Accident prone area, reads a road sign on the Lucknow-Ayodhya highway. While the sign board refers to a particular stretch near the city, the caution may well apply to the whole of Ayodhya.
Hindu pilgrims walk past security personnel standing guard in Ayodhya. (AP Photo)
The temple town is going through a déjà vu moment. Security forces are conducting flag marches, sants and mahants are either on the run or plotting to subvert the government plan, or busy slamming each other.
Roads in the city bear a barren look despite the heavy deployment of armed forces to prevent saints from taking part in the now-banned chaurasi kos yatra from Sunday. On the 20th anniversary of the demolition day (December 6, 1992) last year, Ayodhya had shown signs of shedding the bitter memories.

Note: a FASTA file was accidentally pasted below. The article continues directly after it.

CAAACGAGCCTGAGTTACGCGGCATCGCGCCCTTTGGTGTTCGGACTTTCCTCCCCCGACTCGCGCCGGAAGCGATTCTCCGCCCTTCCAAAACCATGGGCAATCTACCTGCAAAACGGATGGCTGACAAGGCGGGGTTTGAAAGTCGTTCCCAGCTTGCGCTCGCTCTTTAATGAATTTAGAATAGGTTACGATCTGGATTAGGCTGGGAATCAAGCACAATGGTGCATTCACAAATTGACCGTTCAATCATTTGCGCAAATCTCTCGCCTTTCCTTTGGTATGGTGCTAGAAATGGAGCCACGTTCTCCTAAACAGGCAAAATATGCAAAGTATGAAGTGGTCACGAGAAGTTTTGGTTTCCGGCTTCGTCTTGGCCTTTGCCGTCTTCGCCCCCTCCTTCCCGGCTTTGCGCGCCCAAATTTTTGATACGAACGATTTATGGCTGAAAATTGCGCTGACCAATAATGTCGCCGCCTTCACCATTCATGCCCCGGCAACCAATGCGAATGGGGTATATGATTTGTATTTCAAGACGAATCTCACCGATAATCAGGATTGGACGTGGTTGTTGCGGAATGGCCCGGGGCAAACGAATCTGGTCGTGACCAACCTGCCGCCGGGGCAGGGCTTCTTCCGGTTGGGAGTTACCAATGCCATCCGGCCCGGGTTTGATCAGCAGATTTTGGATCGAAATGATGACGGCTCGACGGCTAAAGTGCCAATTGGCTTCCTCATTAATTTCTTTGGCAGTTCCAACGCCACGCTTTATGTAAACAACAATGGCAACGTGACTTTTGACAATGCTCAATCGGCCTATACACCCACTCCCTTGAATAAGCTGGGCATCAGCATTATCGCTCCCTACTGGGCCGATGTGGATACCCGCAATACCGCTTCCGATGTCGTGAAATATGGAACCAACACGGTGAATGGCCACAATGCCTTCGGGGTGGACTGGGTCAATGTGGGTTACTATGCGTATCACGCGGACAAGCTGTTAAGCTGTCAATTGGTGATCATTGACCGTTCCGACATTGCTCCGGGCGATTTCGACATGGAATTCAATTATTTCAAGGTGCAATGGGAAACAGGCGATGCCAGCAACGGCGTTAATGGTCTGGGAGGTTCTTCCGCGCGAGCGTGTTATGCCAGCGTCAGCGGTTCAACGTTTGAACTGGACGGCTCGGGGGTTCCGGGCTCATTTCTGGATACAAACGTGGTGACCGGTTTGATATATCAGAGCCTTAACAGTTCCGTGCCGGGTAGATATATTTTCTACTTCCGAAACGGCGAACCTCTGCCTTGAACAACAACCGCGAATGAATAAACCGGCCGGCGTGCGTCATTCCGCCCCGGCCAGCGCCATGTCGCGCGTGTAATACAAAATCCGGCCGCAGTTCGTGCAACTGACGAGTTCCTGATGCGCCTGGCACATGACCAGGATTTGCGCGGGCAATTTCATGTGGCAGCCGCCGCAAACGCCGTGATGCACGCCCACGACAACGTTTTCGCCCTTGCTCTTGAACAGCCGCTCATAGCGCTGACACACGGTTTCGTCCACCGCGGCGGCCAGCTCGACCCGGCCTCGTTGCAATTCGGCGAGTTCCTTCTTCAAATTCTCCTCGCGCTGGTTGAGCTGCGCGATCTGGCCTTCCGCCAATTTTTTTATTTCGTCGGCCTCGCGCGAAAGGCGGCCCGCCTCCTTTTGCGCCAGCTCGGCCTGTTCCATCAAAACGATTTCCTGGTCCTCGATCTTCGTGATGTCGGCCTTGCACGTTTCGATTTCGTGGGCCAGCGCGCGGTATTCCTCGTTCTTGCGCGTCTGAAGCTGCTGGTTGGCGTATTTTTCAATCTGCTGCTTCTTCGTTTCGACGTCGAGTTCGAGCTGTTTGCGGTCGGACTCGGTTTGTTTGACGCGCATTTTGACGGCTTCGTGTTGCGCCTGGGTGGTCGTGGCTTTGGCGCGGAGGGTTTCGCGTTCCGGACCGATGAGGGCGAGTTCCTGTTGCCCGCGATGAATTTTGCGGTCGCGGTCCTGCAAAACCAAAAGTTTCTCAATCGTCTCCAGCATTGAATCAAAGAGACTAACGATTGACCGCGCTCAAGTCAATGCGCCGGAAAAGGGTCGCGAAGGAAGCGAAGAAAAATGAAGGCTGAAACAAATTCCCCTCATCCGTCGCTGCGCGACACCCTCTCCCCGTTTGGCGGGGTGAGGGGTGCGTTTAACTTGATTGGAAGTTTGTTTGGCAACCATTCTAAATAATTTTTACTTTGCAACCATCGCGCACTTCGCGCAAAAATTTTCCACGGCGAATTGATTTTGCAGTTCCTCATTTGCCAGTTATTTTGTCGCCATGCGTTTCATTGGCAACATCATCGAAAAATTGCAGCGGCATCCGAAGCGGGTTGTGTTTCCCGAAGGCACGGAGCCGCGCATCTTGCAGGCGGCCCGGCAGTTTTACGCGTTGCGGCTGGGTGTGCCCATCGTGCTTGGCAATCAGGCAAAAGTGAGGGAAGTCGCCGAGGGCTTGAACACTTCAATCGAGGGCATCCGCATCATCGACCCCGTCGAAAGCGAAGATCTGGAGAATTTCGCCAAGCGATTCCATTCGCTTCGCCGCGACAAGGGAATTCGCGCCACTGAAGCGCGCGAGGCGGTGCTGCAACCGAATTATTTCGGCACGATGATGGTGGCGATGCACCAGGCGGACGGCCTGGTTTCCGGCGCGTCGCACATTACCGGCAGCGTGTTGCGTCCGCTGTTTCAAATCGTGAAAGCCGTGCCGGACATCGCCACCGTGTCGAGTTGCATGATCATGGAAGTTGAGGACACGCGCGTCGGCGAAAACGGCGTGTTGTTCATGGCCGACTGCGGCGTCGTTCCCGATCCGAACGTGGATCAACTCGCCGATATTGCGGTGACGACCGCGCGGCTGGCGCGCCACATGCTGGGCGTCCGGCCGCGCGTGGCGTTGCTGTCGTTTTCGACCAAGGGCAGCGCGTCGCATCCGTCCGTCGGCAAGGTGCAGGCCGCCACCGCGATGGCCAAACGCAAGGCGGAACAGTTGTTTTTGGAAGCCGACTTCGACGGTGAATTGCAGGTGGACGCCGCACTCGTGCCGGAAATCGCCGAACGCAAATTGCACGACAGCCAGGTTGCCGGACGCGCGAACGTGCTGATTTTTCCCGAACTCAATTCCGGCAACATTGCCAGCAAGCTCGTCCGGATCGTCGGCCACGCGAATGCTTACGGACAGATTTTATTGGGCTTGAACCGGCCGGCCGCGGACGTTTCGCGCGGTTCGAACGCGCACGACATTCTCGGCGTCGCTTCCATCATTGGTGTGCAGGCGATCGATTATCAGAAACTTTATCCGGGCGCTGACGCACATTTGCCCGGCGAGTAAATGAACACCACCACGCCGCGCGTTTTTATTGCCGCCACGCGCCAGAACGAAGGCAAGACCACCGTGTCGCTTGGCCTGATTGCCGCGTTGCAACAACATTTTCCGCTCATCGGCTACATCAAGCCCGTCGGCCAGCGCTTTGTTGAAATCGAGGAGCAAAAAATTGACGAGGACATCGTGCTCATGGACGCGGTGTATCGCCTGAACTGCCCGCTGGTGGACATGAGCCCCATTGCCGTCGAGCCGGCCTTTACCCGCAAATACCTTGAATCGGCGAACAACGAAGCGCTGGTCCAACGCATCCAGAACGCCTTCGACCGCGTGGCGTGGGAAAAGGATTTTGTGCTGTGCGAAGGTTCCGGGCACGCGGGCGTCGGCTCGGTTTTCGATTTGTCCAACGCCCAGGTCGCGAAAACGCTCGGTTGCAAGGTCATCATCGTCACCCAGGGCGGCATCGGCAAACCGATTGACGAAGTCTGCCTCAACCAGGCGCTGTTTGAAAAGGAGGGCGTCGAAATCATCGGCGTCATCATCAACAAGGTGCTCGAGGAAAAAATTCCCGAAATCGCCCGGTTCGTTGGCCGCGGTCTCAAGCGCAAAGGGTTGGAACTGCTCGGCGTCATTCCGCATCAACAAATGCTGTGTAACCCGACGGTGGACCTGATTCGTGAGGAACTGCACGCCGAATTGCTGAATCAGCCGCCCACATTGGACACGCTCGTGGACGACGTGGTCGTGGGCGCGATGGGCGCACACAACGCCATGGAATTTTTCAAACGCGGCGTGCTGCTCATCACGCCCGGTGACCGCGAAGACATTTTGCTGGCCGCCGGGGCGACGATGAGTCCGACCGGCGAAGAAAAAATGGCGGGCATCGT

Some Muslims marriages took place (none had been solemnised on the day for 20 years, as a mark of protest). And the laptop-tablet generation appeared to be disinterested in temple talk. "We want peace. We want progress," they chanted in unison.
But now as Ayodhya gears up for a likely showdown between the VHP and the SP government, peace, again, is on the verge of being pushed out by politics.
The VHP is playing up the 'Hindu pride' tune to rake up the Ram temple sentiment and to justify its backing of the 'all-saint' foot march (though former BJP MPs and VHP leaders are also a part of it).
"We will take it out, come what may," says former BJP MP Ram Vilas Vedanti. Senior BJP leader Sushma Swaraj, too, has backed the yatra.
The UP government has cited the unusual timing (the march has always taken place in April) to ban it.
One doesn't have to be a political analyst to reach an obvious conclusion. That the yatra has become a tool for both the UP government and saffron brigade to reach out to their vote banks. Ayodhya is caught in political crossfire yet again. Assessing the damage won't be easy.